When it comes to feeding your horse, you no doubt are going to want to provide a healthy and balanced equestrian diet that not only satisfies your horse’s energy requirements but also promotes growth and development.
As with all things horse-related, some important factors will need to be considered before dishing out the culinary goods to your equestrian friend.
What NOT to feed your horse
Knowing what foods to steer clear of can save you money and suffering should you unknowingly poison your beloved companion. There are a range of foods that are toxic or contain toxic components to equines, so you should always know your facts about feeding.
Just like dogs and cats, horses cannot eat chocolate or avocado. These two foods are toxic due to containing Persin and Theobromine. Persin is present within avocados, and when fed to horses, poses the risk of causing colic, respiratory complications, irregular heartbeat, neurological dysfunction, and possibly can be fatal. Chocolate contains Theobromine, which is known to cause seizures, increased heart rate, muscle tremors, diarrhoea, and in some cases, internal bleeding. Aside from Theobromine, chocolate contains caffeine, which has been known to show up in drug testing, which is not ideal if you intend on racing your horse or competing in competitions.
As horses are herbivores, meat is generally a food group you want to eliminate from their diet from the get-go. Due to being herbivores, the livers of equines cannot rid themselves of meat residue, and despite no long-term problems, it just makes sense to avoid feeding them meat due to their herbivorous tastes and teeth.
Bread and dairy products should also be avoided where possible. Bread is not toxic to horses but contains very little nutritious value and can be known to cause calcium deficiency due to the high levels of phosphorus and starch. Dairy products on the other hand should be avoided at all costs. Horses are lactose intolerant, meaning their digestive system is not able to process dairy as humans, or many other animals can. Feeding your horse dairy products such as yoghurt, cheese or milk can cause concerning gut problems for your horse, so do your best to keep the ice cream to yourself!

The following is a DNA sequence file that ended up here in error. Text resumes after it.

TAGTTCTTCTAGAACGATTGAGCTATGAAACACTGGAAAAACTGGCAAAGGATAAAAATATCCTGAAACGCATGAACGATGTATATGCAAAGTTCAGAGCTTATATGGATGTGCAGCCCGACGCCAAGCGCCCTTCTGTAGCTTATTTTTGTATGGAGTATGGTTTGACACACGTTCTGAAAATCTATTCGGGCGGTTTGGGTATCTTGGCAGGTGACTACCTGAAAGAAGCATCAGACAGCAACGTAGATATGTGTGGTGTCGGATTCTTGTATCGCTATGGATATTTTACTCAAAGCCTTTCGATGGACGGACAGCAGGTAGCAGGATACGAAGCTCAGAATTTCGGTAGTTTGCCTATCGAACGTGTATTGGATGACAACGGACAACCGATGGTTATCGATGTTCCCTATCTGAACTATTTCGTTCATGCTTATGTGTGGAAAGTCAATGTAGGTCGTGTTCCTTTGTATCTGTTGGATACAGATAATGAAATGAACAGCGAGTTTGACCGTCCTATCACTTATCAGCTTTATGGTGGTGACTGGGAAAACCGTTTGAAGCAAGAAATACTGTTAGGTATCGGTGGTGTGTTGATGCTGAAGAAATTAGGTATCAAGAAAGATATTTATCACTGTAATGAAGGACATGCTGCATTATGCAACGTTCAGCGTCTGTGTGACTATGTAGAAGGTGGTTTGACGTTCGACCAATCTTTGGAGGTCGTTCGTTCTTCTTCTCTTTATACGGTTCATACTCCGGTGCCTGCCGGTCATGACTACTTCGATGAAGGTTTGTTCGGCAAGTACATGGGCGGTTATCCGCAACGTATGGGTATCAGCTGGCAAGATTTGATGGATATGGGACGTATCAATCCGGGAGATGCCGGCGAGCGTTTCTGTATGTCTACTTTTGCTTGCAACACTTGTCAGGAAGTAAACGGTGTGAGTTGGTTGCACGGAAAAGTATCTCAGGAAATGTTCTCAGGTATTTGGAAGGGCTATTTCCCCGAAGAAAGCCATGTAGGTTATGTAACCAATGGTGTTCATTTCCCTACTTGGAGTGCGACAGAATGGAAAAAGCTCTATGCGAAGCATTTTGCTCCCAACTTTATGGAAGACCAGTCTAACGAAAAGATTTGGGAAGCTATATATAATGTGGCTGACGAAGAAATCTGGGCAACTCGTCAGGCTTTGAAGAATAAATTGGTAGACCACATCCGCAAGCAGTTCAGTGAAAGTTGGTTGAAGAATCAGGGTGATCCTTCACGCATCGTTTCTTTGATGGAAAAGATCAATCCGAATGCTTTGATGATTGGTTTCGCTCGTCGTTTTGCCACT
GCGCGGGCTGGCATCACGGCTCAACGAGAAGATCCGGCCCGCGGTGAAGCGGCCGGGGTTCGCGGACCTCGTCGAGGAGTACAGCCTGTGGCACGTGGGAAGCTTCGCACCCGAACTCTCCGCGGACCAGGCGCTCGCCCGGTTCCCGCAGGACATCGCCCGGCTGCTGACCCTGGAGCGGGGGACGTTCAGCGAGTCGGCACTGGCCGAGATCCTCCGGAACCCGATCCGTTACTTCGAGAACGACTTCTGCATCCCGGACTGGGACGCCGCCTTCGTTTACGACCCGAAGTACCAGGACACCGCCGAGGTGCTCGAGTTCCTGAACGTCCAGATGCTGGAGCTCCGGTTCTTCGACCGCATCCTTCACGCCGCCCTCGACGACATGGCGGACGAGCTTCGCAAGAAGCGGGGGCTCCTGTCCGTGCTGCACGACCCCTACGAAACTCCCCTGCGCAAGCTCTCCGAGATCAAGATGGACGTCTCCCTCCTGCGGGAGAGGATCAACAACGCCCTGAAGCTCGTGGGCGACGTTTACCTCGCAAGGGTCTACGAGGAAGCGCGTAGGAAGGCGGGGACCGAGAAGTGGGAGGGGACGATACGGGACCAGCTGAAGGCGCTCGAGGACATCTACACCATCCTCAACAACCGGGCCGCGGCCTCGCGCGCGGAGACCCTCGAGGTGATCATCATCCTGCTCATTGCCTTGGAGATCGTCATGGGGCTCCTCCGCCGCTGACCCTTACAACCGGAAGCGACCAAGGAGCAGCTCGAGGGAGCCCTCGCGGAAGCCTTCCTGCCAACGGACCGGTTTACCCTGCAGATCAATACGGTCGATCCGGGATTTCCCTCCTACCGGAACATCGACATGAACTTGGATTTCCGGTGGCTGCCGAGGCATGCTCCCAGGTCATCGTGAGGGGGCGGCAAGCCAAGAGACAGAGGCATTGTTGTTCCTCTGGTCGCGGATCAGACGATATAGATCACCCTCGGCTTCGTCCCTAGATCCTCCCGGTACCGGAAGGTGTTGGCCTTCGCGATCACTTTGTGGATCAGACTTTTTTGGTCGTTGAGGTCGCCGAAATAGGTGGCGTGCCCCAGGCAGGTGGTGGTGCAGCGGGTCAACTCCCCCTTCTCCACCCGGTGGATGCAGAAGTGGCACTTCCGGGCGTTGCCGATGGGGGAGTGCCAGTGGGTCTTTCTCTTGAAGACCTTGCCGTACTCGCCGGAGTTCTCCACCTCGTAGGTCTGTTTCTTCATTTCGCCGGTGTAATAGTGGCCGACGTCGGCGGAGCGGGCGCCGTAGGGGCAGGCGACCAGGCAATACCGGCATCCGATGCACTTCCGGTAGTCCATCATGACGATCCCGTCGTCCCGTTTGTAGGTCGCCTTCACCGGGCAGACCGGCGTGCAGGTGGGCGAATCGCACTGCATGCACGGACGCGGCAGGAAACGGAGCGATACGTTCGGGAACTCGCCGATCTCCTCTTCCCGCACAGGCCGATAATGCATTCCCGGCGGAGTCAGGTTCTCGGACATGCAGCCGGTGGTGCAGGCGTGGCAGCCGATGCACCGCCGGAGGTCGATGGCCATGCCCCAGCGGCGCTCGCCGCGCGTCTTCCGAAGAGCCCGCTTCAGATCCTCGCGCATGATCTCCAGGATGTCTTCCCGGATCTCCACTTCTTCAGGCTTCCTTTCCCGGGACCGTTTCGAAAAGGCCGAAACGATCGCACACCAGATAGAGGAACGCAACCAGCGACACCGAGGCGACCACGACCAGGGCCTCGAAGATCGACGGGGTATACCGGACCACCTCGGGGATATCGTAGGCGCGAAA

Feeding equines fruit and vegetables
Although horses love fruits and vegetables such as carrots and apples, there are certain types of vegetables you should avoid feeding your horse altogether, with the main four being: Tomatoes, Onion, Garlic and Potatoes.
Although most equines aren’t a fan of the taste of potatoes, chances they might be feeling adventurous and have a try are high, which is why it is important to keep potatoes out of reach. Potatoes, as well as tomatoes, belong to the nightshade family, a toxic plant type for equines. Although raw potato is much more toxic than cooked potato, it is advised to keep both out of your horse’s diet and ensure no potato plants are growing within your horses reach, as the stem and leaves of the potato plant are also highly toxic.
Tomatoes, as mentioned above, are part of the nightshade family and include tomatine and atropine, with the plant itself containing alkaloids. Feeding tomatoes to your horse can cause a variety of digestive problems as well as reduce saliva levels. Alkaloid also slows gut function, so it is best to avoid tomatoes and plant them in a secure area where your horses are not able to access them to avoid unsolicited snacking on these juicy red berries.
Garlic is known globally for its natural antibiotic properties and immune-boosting powers, but many are unaware that frequently feeding equines Garlic within their daily diet is doing more harm than it is good. Vegetables such as garlic, onion and leek can be toxic to horses due to n-propyl disulphide which is known for destroying the red blood cells in equines. While small amounts of garlic are considered safe, studies commenced such as the 2005 study conducted by Wendy Pearson, suggest offering garlic as a part of a daily diet could be doing more harm than good, with Wendy’s study concluding that 250 grams of garlic fed daily to a 500kg horse caused negative changes to the horse’s blood.
When it comes to choosing delicious and nutritious fruits and vegetables that are safe and conducive, you can count on classic favourites such as carrots, apples and bananas, as well as sultanas, strawberries, melons, celery, peas or pumpkin. Most of these foods are safe to serve raw and uncooked, although some may require cutting into smaller pieces to prevent any impatient equines from being at risk of choking. Cabbages and Brussels Sprouts are generally avoided due to their known ability to cause gas and general digestive discomfort for equines.
Remember that horses like to graze a lot too, so do not give in to their pleading looks or seemingly starving actions and indulge them in numerous treats throughout the day, as hard as it can be!